Get access

R&D AND CREDIT RATIONING IN SMEs

Authors

  • Maria Luisa Mancusi,

    1. Department of Economics and Finance, Università Cattolica del Sacro Cuore, 20123 Milano, Italy
    2. CRIOS, Bocconi University, 20136 Milano, Italy
    Search for more papers by this author
  • Andrea Vezzulli

    1. CRIOS, Bocconi University, 20136 Milano, Italy
    2. UECE–Research Unit on Complexity and Economics, 1249-078 Lisboa, Portugal
    Search for more papers by this author
    • An earlier version of this paper was previously circulated as “R&D, Innovation and Liquidity Constraints.” We thank M. Bratti, V. Cerasi, L. Colombo, D. Czarnitzki, T. Duso, P. Epifani, A. Gambardella, B. Hall, H. Hottenrott, J. Mairesse, P. Murro, G. Peri, O. Toivanen, J. Tribò, and R. Veugelers for their useful discussions and suggestions, as well as seminar participants at Polytechnic of Turin, University of Valencia, Universidad Autonoma de Barcelona, École Polytechnique, UECE-ISEG, University of Siena, University of Bologna, Bocconi University (seminar series on “Global Challenges”), and participants to EARIE 2011, ICEEE 2011, CONCORD 2010, SIE 2010, EARIE 2009, JEI 2009, and FIRB-RISC 2009. We also thank C. Cozza and G. Perani for providing us supplementary R&D data matching our survey and R. Minetti for sharing the set of instruments employed by Herrera and Minetti (2007). Financial support from MIUR, Italian Ministry for Education, Universities and Research (FIRB, Project RISC - RBNE039XKA: “Research and entrepreneurship in the knowledge-based economy: the effects on the competitiveness of Italy in the European Union”), and by FCT (Fundação para a Ciência e a Tecnologia), Portugal, are gratefully acknowledged. The usual disclaimer applies.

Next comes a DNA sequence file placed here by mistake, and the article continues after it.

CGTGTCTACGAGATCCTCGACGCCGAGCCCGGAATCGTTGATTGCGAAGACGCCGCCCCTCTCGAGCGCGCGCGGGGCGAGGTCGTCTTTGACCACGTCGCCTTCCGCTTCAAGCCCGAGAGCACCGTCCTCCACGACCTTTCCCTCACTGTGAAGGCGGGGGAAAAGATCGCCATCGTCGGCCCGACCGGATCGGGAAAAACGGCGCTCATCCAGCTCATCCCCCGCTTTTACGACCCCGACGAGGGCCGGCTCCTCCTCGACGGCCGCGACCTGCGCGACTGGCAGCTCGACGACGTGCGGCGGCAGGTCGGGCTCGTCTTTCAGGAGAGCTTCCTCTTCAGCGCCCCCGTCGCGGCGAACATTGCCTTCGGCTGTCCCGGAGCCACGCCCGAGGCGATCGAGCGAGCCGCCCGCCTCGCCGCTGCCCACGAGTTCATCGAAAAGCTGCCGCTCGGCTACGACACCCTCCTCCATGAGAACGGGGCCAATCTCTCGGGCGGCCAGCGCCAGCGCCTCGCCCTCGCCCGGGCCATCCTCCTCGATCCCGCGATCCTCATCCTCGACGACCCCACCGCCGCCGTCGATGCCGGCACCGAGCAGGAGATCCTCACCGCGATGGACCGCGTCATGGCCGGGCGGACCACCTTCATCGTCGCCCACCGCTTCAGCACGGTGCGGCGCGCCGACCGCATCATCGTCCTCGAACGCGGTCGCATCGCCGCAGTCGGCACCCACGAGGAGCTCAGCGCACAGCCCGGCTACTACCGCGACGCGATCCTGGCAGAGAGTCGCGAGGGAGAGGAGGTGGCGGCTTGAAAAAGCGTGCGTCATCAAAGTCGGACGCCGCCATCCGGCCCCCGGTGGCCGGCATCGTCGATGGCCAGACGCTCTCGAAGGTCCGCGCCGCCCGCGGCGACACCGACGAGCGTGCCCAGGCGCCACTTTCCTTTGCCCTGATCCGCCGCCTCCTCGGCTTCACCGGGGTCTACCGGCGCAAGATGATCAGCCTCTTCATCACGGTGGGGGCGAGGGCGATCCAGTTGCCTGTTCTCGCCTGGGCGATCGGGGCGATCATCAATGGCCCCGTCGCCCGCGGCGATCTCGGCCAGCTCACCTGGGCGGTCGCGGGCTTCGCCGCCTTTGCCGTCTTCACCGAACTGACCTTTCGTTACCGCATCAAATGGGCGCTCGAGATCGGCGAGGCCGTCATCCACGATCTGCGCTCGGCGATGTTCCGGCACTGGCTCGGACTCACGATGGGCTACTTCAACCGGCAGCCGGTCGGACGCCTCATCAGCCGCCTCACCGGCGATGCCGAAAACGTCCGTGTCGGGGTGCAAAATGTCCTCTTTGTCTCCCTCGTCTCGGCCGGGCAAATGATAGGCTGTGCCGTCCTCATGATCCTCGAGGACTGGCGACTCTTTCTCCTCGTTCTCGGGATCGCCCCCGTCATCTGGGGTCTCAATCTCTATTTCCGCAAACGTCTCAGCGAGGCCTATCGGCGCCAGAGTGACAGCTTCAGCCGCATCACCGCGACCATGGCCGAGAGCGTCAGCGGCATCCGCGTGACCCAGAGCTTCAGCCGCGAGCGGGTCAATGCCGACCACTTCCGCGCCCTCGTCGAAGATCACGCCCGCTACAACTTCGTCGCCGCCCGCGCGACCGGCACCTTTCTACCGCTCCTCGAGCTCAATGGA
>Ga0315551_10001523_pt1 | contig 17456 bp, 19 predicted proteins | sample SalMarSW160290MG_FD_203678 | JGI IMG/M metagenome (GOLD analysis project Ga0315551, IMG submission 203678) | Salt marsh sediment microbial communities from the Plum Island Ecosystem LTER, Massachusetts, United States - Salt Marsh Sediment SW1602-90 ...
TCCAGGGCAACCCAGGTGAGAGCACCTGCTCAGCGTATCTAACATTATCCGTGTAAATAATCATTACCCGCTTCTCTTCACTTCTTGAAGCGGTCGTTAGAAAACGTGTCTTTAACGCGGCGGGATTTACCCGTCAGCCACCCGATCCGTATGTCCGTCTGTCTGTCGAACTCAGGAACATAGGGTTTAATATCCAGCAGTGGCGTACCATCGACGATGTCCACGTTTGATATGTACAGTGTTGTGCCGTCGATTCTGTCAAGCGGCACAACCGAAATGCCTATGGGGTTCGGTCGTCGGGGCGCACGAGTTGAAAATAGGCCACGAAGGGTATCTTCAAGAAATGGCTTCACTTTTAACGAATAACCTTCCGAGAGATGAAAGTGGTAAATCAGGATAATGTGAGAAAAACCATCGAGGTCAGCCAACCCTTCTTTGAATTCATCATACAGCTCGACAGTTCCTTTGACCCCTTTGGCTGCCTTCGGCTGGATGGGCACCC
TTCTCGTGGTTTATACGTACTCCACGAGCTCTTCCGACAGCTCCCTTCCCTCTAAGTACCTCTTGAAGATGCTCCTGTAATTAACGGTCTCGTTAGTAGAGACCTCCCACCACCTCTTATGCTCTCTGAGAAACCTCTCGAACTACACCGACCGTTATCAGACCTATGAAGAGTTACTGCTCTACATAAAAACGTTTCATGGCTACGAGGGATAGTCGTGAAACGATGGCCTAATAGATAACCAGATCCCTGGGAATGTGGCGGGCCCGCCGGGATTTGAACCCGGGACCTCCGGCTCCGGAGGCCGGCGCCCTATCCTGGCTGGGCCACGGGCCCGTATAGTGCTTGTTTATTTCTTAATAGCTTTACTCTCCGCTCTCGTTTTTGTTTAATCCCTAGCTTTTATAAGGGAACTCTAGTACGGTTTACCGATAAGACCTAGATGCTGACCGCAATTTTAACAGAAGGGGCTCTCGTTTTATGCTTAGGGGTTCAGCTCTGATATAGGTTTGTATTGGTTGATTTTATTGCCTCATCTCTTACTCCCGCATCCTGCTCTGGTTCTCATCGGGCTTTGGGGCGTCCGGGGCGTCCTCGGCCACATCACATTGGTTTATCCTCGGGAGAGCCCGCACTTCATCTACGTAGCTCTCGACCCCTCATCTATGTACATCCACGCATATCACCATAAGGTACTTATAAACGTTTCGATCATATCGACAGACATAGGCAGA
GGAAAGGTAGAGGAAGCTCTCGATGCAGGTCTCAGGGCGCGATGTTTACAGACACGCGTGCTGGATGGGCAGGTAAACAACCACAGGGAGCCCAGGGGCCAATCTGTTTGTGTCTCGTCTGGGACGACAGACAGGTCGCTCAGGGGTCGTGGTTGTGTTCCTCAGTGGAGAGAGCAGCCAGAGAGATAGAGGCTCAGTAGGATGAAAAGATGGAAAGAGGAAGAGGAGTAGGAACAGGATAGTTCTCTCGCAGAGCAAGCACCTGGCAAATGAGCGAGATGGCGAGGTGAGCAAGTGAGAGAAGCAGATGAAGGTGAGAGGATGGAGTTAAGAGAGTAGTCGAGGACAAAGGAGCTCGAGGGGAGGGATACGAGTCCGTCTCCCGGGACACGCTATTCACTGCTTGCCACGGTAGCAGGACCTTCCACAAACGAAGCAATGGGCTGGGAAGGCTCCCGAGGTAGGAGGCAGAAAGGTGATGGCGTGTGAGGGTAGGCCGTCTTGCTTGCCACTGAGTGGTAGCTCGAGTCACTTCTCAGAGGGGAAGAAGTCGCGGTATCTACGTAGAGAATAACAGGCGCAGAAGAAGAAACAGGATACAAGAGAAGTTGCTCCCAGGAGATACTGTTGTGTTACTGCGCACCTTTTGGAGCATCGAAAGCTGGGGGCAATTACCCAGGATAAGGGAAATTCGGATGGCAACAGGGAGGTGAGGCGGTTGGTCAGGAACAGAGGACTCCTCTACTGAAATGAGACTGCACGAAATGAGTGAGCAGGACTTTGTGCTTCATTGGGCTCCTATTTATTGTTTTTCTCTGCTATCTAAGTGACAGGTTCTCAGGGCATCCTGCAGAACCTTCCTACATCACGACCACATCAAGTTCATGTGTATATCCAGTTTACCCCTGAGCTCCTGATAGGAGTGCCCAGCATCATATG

Abstract

We study the effects of credit rationing on research and development (R&D) investment using survey and accounting data on a large representative sample of manufacturing small- and medium-sized enterprises (SMEs). Our econometric model accounts for the endogeneity of our credit rationing indicator and employs an innovative theory-based identification strategy. We find that credit rationing has a significantly negative effect on both the probability to set up R&D activities and on the level of R&D spending (conditioned on the R&D decision), but the overall estimated reduction in R&D spending is largely to be associated with the first effect. (JEL G21, D82, O32, C35)

Ancillary